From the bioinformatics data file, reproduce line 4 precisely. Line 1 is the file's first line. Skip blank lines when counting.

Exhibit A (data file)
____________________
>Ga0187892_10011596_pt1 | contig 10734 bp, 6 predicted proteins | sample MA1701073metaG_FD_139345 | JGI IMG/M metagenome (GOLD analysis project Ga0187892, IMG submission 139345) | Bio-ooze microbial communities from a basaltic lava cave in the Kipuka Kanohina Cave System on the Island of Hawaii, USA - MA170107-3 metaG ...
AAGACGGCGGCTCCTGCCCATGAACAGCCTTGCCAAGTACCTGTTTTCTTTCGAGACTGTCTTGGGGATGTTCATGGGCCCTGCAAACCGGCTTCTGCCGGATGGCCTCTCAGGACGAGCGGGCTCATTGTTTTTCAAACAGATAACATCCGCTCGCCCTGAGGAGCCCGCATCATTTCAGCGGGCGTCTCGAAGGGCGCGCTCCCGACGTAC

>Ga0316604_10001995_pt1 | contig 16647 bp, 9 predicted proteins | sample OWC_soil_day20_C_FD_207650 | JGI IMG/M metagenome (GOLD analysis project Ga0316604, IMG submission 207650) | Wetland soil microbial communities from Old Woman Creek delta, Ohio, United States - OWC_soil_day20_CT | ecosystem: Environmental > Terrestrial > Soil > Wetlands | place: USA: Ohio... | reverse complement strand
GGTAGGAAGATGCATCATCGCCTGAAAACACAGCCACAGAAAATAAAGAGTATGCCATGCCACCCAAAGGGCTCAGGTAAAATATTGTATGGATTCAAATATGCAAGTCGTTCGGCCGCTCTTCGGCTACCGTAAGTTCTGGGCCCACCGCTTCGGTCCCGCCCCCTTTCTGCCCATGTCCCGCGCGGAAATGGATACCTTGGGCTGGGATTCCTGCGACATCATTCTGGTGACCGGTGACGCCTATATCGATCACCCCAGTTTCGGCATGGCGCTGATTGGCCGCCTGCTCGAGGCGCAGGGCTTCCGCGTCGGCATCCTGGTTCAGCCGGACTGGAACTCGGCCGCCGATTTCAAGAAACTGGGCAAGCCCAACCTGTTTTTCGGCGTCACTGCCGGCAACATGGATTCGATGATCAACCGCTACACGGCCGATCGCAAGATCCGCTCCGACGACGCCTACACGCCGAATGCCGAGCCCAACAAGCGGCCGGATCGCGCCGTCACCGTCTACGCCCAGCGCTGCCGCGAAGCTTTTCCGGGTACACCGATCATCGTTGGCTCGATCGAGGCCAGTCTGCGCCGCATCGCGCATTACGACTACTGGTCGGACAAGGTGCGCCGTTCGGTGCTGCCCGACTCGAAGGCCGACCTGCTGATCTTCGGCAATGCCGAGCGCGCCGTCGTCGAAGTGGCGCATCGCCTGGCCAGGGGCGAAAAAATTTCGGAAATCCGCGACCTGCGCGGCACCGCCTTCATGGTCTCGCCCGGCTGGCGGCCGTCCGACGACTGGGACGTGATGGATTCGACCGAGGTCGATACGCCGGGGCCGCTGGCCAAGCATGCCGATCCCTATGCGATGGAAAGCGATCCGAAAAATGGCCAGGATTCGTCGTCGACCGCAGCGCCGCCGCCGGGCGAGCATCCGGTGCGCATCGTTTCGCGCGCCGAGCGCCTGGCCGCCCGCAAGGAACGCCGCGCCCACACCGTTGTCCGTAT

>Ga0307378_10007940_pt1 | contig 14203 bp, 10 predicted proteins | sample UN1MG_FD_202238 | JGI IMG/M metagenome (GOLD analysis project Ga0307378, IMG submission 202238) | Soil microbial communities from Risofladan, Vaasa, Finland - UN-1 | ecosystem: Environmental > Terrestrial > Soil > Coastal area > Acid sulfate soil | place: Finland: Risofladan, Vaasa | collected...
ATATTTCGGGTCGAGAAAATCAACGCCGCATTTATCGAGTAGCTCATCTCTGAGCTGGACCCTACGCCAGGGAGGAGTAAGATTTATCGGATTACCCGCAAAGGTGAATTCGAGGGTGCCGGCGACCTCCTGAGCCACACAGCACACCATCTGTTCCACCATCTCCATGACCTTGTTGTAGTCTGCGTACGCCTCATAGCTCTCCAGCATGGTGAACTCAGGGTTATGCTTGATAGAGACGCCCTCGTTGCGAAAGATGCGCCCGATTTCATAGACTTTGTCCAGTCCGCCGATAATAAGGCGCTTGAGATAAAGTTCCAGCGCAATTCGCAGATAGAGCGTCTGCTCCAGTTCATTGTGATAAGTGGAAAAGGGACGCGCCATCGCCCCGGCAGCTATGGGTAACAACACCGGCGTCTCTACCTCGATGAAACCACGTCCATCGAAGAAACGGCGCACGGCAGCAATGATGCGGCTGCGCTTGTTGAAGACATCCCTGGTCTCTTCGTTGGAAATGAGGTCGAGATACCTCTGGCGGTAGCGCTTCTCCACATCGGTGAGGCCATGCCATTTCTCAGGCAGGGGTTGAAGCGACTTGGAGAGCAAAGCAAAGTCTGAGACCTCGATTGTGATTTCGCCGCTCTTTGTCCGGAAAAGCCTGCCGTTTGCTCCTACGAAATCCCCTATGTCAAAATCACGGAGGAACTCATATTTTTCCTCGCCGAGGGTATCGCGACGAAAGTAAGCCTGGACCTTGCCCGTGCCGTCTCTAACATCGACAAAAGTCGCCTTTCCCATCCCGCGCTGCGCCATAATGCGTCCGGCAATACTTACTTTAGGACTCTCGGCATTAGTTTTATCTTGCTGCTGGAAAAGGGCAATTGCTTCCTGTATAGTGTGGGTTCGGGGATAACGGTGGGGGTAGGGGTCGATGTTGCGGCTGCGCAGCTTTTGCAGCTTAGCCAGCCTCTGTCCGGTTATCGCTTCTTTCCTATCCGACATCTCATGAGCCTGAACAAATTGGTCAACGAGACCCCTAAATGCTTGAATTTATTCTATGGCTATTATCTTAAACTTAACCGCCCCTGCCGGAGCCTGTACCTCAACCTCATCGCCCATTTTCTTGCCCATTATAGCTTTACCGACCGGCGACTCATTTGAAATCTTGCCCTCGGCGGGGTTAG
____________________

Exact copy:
GGTAGGAAGATGCATCATCGCCTGAAAACACAGCCACAGAAAATAAAGAGTATGCCATGCCACCCAAAGGGCTCAGGTAAAATATTGTATGGATTCAAATATGCAAGTCGTTCGGCCGCTCTTCGGCTACCGTAAGTTCTGGGCCCACCGCTTCGGTCCCGCCCCCTTTCTGCCCATGTCCCGCGCGGAAATGGATACCTTGGGCTGGGATTCCTGCGACATCATTCTGGTGACCGGTGACGCCTATATCGATCACCCCAGTTTCGGCATGGCGCTGATTGGCCGCCTGCTCGAGGCGCAGGGCTTCCGCGTCGGCATCCTGGTTCAGCCGGACTGGAACTCGGCCGCCGATTTCAAGAAACTGGGCAAGCCCAACCTGTTTTTCGGCGTCACTGCCGGCAACATGGATTCGATGATCAACCGCTACACGGCCGATCGCAAGATCCGCTCCGACGACGCCTACACGCCGAATGCCGAGCCCAACAAGCGGCCGGATCGCGCCGTCACCGTCTACGCCCAGCGCTGCCGCGAAGCTTTTCCGGGTACACCGATCATCGTTGGCTCGATCGAGGCCAGTCTGCGCCGCATCGCGCATTACGACTACTGGTCGGACAAGGTGCGCCGTTCGGTGCTGCCCGACTCGAAGGCCGACCTGCTGATCTTCGGCAATGCCGAGCGCGCCGTCGTCGAAGTGGCGCATCGCCTGGCCAGGGGCGAAAAAATTTCGGAAATCCGCGACCTGCGCGGCACCGCCTTCATGGTCTCGCCCGGCTGGCGGCCGTCCGACGACTGGGACGTGATGGATTCGACCGAGGTCGATACGCCGGGGCCGCTGGCCAAGCATGCCGATCCCTATGCGATGGAAAGCGATCCGAAAAATGGCCAGGATTCGTCGTCGACCGCAGCGCCGCCGCCGGGCGAGCATCCGGTGCGCATCGTTTCGCGCGCCGAGCGCCTGGCCGCCCGCAAGGAACGCCGCGCCCACACCGTTGTCCGTAT